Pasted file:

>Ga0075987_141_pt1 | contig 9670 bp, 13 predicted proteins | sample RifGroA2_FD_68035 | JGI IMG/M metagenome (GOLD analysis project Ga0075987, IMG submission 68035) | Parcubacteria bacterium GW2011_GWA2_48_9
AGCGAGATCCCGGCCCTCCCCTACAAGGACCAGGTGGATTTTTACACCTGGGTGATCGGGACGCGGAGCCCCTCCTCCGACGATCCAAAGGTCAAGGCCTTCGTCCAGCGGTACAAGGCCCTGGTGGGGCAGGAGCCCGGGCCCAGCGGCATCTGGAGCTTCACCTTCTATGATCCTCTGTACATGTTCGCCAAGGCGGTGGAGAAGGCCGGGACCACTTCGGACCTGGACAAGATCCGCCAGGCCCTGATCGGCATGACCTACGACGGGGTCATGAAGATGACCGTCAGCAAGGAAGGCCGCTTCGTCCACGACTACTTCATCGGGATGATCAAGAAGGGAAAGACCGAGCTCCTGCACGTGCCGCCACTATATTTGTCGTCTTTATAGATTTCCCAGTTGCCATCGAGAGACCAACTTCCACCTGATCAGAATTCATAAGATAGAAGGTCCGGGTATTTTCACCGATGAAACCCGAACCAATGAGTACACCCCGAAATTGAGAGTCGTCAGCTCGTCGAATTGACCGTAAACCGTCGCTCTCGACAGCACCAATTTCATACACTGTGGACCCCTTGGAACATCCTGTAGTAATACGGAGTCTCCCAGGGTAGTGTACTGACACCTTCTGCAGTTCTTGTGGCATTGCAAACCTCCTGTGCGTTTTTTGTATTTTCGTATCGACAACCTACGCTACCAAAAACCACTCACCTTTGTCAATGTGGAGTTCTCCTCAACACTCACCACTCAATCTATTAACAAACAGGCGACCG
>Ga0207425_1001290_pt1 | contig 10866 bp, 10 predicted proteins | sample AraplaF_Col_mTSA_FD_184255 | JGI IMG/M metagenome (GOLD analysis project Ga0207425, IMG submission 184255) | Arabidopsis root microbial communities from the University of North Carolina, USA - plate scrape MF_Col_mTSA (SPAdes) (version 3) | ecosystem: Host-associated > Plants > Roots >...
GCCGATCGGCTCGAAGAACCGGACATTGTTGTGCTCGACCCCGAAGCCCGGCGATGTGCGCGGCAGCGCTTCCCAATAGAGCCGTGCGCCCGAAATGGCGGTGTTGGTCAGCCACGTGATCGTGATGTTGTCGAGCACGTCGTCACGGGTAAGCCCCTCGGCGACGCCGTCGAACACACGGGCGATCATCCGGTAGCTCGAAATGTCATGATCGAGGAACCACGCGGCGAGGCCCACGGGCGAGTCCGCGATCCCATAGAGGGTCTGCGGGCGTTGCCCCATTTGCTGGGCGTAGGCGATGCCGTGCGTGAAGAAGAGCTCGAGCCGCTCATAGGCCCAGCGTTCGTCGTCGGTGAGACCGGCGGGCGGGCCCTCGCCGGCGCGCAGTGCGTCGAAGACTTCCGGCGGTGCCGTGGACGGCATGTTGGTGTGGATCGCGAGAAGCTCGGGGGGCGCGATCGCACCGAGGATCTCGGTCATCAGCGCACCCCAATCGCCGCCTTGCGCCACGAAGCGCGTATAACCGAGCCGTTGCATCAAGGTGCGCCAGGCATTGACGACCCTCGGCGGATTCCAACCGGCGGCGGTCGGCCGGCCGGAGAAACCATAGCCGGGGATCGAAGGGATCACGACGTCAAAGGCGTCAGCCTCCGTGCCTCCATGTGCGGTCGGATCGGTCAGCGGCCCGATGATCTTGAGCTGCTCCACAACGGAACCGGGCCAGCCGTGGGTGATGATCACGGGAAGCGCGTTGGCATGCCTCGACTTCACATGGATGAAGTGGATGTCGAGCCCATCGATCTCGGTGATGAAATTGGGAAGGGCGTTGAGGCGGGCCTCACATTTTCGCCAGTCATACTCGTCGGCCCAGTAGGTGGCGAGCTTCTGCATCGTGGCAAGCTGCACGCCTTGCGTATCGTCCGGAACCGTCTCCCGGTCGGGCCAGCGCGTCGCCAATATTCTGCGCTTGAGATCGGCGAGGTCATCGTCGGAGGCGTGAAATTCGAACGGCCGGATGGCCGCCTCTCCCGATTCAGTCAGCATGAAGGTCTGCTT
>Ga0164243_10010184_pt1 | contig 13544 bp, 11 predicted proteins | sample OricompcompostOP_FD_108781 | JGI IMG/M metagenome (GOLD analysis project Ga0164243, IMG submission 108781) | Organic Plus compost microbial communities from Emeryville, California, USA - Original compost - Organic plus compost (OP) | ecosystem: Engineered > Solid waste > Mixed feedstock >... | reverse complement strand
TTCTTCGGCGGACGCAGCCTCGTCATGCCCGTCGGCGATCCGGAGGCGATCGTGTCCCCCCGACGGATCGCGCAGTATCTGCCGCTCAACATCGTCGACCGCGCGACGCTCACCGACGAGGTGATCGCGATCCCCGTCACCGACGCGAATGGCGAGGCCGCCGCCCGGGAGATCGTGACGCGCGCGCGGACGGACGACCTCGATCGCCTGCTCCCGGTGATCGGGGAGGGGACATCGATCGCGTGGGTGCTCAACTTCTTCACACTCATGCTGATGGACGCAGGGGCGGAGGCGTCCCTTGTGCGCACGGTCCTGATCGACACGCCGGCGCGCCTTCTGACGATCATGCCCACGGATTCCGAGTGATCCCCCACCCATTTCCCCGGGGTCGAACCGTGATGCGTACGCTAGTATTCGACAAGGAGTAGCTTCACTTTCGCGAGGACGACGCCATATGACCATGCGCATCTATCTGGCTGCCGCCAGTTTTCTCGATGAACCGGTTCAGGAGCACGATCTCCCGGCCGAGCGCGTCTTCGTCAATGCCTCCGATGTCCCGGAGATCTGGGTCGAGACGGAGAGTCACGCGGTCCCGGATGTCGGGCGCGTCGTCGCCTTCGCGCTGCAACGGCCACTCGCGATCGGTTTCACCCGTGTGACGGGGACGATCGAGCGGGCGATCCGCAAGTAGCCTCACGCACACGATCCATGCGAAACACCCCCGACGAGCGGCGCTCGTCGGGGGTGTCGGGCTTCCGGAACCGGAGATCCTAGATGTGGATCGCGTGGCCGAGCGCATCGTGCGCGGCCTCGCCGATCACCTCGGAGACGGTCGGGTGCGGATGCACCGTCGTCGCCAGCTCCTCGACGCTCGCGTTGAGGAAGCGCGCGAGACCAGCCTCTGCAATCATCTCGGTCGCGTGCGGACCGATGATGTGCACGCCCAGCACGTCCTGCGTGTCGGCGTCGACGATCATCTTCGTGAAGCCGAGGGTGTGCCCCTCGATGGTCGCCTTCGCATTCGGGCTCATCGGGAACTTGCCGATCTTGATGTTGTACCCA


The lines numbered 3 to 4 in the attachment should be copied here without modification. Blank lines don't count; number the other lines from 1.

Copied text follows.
>Ga0207425_1001290_pt1 | contig 10866 bp, 10 predicted proteins | sample AraplaF_Col_mTSA_FD_184255 | JGI IMG/M metagenome (GOLD analysis project Ga0207425, IMG submission 184255) | Arabidopsis root microbial communities from the University of North Carolina, USA - plate scrape MF_Col_mTSA (SPAdes) (version 3) | ecosystem: Host-associated > Plants > Roots >...
GCCGATCGGCTCGAAGAACCGGACATTGTTGTGCTCGACCCCGAAGCCCGGCGATGTGCGCGGCAGCGCTTCCCAATAGAGCCGTGCGCCCGAAATGGCGGTGTTGGTCAGCCACGTGATCGTGATGTTGTCGAGCACGTCGTCACGGGTAAGCCCCTCGGCGACGCCGTCGAACACACGGGCGATCATCCGGTAGCTCGAAATGTCATGATCGAGGAACCACGCGGCGAGGCCCACGGGCGAGTCCGCGATCCCATAGAGGGTCTGCGGGCGTTGCCCCATTTGCTGGGCGTAGGCGATGCCGTGCGTGAAGAAGAGCTCGAGCCGCTCATAGGCCCAGCGTTCGTCGTCGGTGAGACCGGCGGGCGGGCCCTCGCCGGCGCGCAGTGCGTCGAAGACTTCCGGCGGTGCCGTGGACGGCATGTTGGTGTGGATCGCGAGAAGCTCGGGGGGCGCGATCGCACCGAGGATCTCGGTCATCAGCGCACCCCAATCGCCGCCTTGCGCCACGAAGCGCGTATAACCGAGCCGTTGCATCAAGGTGCGCCAGGCATTGACGACCCTCGGCGGATTCCAACCGGCGGCGGTCGGCCGGCCGGAGAAACCATAGCCGGGGATCGAAGGGATCACGACGTCAAAGGCGTCAGCCTCCGTGCCTCCATGTGCGGTCGGATCGGTCAGCGGCCCGATGATCTTGAGCTGCTCCACAACGGAACCGGGCCAGCCGTGGGTGATGATCACGGGAAGCGCGTTGGCATGCCTCGACTTCACATGGATGAAGTGGATGTCGAGCCCATCGATCTCGGTGATGAAATTGGGAAGGGCGTTGAGGCGGGCCTCACATTTTCGCCAGTCATACTCGTCGGCCCAGTAGGTGGCGAGCTTCTGCATCGTGGCAAGCTGCACGCCTTGCGTATCGTCCGGAACCGTCTCCCGGTCGGGCCAGCGCGTCGCCAATATTCTGCGCTTGAGATCGGCGAGGTCATCGTCGGAGGCGTGAAATTCGAACGGCCGGATGGCCGCCTCTCCCGATTCAGTCAGCATGAAGGTCTGCTT